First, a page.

Examinership is a process whereby a struggling but potentially viable company can seek a limited period of Court protection from its creditors in order to have an independent person, the examiner, appointed in order to formulate proposals for a compromise or scheme of arrangement with its creditors which, if accepted by the creditors and ultimately approved by the Court, will enable the company to continue to trade into the future and preserve employment.

Up until now that Court has been the High Court.  However when Section 2 of the Companies (Miscellaneous Provisions) Act 2013, which was signed into law by the President on the 24th December 2013, is commenced, the Circuit Court will have jurisdiction for the appointment of examiners to ‘small’ companies.  Small private companies are those that meet two of the following three conditions:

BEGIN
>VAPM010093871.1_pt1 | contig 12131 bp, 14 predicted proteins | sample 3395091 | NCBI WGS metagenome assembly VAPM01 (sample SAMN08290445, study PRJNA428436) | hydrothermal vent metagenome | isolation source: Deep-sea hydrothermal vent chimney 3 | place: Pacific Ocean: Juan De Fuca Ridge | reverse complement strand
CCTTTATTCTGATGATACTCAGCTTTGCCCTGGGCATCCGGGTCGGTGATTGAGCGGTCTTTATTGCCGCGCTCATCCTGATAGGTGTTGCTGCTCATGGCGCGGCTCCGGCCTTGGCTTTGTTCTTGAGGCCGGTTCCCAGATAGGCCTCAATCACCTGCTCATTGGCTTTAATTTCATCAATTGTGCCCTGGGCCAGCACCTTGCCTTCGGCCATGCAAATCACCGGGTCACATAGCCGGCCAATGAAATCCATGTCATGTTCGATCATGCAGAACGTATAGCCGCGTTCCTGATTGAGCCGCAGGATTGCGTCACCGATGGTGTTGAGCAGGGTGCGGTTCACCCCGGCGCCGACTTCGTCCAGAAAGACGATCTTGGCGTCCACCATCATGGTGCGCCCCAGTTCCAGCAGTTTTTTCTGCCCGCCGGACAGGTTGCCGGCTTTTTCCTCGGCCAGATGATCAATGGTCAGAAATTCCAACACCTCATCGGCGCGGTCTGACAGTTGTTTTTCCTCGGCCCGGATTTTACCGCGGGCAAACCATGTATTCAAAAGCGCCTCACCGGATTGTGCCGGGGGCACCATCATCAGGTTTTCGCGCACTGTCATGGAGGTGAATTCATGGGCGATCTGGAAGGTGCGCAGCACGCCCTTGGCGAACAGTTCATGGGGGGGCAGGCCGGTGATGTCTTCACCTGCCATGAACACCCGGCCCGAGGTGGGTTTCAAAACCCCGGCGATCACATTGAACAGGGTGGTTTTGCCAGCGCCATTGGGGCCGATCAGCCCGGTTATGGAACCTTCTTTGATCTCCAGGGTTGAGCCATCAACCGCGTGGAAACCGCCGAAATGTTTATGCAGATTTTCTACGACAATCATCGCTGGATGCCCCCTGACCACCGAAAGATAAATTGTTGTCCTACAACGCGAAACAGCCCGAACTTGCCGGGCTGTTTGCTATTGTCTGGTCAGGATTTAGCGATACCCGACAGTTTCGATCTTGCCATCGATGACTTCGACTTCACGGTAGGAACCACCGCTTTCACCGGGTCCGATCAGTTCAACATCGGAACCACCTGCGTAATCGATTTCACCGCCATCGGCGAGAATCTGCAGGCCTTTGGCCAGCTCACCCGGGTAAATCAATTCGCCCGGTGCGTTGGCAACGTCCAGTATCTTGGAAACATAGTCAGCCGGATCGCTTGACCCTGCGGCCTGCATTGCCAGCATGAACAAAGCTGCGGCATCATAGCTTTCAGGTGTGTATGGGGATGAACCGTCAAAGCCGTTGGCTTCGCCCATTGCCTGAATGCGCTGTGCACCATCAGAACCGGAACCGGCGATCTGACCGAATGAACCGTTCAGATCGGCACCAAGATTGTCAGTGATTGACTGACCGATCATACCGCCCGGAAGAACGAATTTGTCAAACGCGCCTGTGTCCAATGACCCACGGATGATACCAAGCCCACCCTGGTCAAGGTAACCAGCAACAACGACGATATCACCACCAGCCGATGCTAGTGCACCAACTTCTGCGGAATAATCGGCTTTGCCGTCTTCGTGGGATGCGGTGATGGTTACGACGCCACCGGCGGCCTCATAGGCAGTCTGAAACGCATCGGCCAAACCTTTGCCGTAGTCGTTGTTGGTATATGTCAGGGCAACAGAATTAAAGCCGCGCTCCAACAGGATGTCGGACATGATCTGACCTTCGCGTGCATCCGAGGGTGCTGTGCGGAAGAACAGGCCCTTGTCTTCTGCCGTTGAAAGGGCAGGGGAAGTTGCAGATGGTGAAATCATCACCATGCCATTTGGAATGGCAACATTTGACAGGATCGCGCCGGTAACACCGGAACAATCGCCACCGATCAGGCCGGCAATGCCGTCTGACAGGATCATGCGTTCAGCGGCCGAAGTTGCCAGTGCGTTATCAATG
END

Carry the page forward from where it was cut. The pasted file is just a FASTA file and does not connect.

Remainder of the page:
• The Balance Sheet must not exceed €4.4 million
  • The turnover must not exceed €8.8 million
  • The number of employees must not exceed 50

By enabling small private companies to apply directly to the Circuit Court to have an examiner appointed instead of having to apply to the High Court first it is hoped that costs will be lowered thereby making the examinership process more accessible to small private companies.  It remains to be seen if this change, while welcome, will go far enough as the reform does not provide for any reductions in the non-legal costs including the preparation of the accountant’s report which costs form a significant part of the overall costs of examinership.

Norma Lane is a solicitor in the Commercial Department of FitzGerald Solicitors.  FitzGerald Solicitors are located at 6 Lapps Quay, Cork.

The above article is not intended to be legal advice and we would recommend that you seek advice from your solicitor which is tailored to your specific needs.


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